I’ve been meaning to write this blog post for over a year now, and each time, I put it on the back burner and somehow make the decision to write about something a little more ‘relevant’ to everyday teaching. As I sat down to finally hit ‘publish’ on this blog post, it occurred to me that what is really at the core of our everyday teaching is our philosophical beliefs about young children and philosophies of early childhood education that resonate with us on a deeper level.
Te Whāriki for me is one of those philosophies; it is incredibly special. I first came across it during my initial teacher training in New Zealand, and a few years later, I found myself teaching kindergarten in Canada, reflecting and wondering how I could use to Te Whāriki compliment the Full Day Early Learning Kindergarten curriculum. My curiosity led me to earn my Masters at the University of Auckland two years ago.
I think writing just one blog post to try and encompass what makes this curriculum document so important and inspiring is a bit overwhelming, so I have decided to create a short blog series to be able to really take my time in sharing my thoughts. To start off, in this post, I will share a few aspects of Te Whāriki I find really interesting (and I hope you do too!).
1. Te Whāriki frames early childhood education in New Zealand as bi-cultural. It recognizes the country’s Maori (the indigenous peoples of New Zealand) heritage and reflects a philosophy of early learning unique to the nation’s historical, political and social contexts.
Reflecting the belief that every child in New Zealand should be immersed in learning environments that provide ‘a window’ into “two worldviews, and that everyone should share the responsibility of protecting and nurturing Maori language and culture” (Carr, & May, 1993, p. 8), the curriculum features English and Maori texts that are “parallel and complement each other” (Ministry of Education, 1996 p. 10).
As a Canadian, I find the history of Te Whāriki really interesting because we also have an Indigenous history. In many ways, I feel that Te Whāriki is a wonderful model of mutual respect by the very way it was created – in the spirit of collaboration.
2. Te Whāriki recognizes infants and toddlers alongside young children in its understanding of learners. It has gained international acclaim for its holistic and inclusive philosophy of early childhood education based on “broad principles, values, and goals, open to interpretation” (Moss, 2006, p. 10). Similar to the Reggio Emilia philosophy, Te Whāriki is inclusive of infants and toddlers alongside young children – this speaks volumes in terms of its image of the child!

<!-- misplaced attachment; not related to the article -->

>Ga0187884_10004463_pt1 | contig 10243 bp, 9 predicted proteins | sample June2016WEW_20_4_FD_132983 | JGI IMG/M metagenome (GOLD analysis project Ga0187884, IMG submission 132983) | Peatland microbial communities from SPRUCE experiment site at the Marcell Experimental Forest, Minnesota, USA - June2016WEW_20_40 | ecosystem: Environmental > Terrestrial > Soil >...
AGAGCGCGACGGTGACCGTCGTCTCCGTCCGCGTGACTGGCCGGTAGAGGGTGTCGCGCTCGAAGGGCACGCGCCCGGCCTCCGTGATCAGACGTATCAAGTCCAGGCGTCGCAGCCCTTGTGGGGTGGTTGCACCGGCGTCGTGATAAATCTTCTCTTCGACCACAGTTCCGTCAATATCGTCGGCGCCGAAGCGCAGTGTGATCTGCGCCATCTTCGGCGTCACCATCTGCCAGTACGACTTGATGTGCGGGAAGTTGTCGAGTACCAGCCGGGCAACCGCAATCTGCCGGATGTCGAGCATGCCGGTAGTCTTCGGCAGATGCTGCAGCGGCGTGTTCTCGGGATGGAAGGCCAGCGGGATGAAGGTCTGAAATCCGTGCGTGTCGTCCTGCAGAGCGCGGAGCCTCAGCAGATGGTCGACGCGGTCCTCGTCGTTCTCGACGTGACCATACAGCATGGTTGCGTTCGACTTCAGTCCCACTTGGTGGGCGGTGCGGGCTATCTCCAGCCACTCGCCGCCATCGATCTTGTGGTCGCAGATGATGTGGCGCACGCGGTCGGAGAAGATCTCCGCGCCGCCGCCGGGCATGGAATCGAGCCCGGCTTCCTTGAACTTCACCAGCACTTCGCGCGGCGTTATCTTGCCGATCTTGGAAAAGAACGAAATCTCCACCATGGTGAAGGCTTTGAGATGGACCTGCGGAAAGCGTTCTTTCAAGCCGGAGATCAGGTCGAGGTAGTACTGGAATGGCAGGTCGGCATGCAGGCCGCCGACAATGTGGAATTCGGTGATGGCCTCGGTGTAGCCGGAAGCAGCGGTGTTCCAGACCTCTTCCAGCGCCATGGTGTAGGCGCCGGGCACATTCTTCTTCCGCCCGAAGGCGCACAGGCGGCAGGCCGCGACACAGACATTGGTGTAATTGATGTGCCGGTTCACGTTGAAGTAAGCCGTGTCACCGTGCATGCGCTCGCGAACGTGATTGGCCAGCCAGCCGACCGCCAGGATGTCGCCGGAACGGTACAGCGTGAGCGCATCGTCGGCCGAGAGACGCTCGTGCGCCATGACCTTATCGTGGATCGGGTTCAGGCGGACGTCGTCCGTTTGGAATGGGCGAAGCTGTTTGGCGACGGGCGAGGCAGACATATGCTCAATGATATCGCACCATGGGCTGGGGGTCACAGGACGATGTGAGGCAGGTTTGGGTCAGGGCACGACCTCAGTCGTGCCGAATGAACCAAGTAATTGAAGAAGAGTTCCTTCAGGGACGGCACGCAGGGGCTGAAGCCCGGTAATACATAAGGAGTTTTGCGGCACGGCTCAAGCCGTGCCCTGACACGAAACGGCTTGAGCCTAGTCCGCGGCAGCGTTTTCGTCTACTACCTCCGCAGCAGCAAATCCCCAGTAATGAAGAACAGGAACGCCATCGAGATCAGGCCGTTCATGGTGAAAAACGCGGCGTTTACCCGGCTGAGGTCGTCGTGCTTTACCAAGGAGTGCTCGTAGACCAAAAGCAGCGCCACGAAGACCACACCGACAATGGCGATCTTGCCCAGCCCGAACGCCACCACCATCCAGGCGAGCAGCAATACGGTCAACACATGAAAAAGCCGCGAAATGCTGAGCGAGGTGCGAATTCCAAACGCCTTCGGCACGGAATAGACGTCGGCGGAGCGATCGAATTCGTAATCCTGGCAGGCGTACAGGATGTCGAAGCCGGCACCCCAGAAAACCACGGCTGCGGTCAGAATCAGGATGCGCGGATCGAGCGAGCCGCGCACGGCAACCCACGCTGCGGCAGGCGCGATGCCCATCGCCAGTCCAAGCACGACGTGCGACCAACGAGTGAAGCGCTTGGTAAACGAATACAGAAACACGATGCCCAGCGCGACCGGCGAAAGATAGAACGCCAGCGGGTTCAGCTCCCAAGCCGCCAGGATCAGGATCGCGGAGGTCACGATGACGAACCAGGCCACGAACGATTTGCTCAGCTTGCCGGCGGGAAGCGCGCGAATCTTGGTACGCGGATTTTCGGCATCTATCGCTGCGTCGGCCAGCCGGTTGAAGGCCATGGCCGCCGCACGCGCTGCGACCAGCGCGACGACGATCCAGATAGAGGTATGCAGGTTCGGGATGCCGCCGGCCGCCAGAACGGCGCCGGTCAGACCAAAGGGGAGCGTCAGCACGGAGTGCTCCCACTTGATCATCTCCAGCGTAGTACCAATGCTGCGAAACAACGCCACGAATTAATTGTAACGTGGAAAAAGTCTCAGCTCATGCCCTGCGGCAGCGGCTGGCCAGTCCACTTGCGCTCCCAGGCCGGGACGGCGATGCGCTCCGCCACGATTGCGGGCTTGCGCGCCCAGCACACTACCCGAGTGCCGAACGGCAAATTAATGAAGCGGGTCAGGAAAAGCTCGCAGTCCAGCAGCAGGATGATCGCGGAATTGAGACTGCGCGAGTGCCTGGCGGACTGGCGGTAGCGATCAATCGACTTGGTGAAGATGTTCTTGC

3. Te Whāriki acknowledges the spiritual dimension of the child. I find this so interesting and important!
Ehara taku toa i te toa takitahi engari he toa takitini.
I come not with my own strengths but bring with me the gifts, talents and strengths of my family, tribe and ancestors. (Ministry of Education, 2016, pg. 12)
I love, love, love, this quote – and it is found right in the curriculum document!
4. The assessment framework of Te Whāriki – Learning Stories is a democratic process which includes the voices of families and young children alongside educator observations. Learning stories offer a platform for the inclusion of multiple perspectives in decision making about children’s’ learning. It is important to note that the inclusion of families and young children in the assessment process also transforms the relationship/ power dynamic between early childhood institutions and families into one where all participants (families, young children, and educators) are recognized as having value and expertise in early learning.
5. Te Whāriki in practice is driven primarily by the working theories of young children. Similar to the Reggio Emilia philosophy, Te Whāriki considers working theories to be highly personalized and unique to each child; working theories are substituted for predetermined learning outcomes.
I’ll stop my list here (although I can go on and on!) – and save future posts for an in depth look at each of these features of Te Whāriki. My research at the University of Auckland was originally inspired by the tensions I recognized as a kindergarten teacher implementing the Full Day Early Learning Kindergarten curriculum. I began to notice an increased pressure for young children to measure up to predetermined learning outcomes and wondered if there was another way … to teach, to ‘measure progress’, and to learn. Te Whāriki has become an inspiration for me in many ways, all of which have enhanced my teaching program here in Ontario. I hope that through my future posts you may find one or several aspects of it that resonate with you too!
Ko te ahurei o te tamati
aroha o tātou mahi
Let the uniqueness of the child guide our work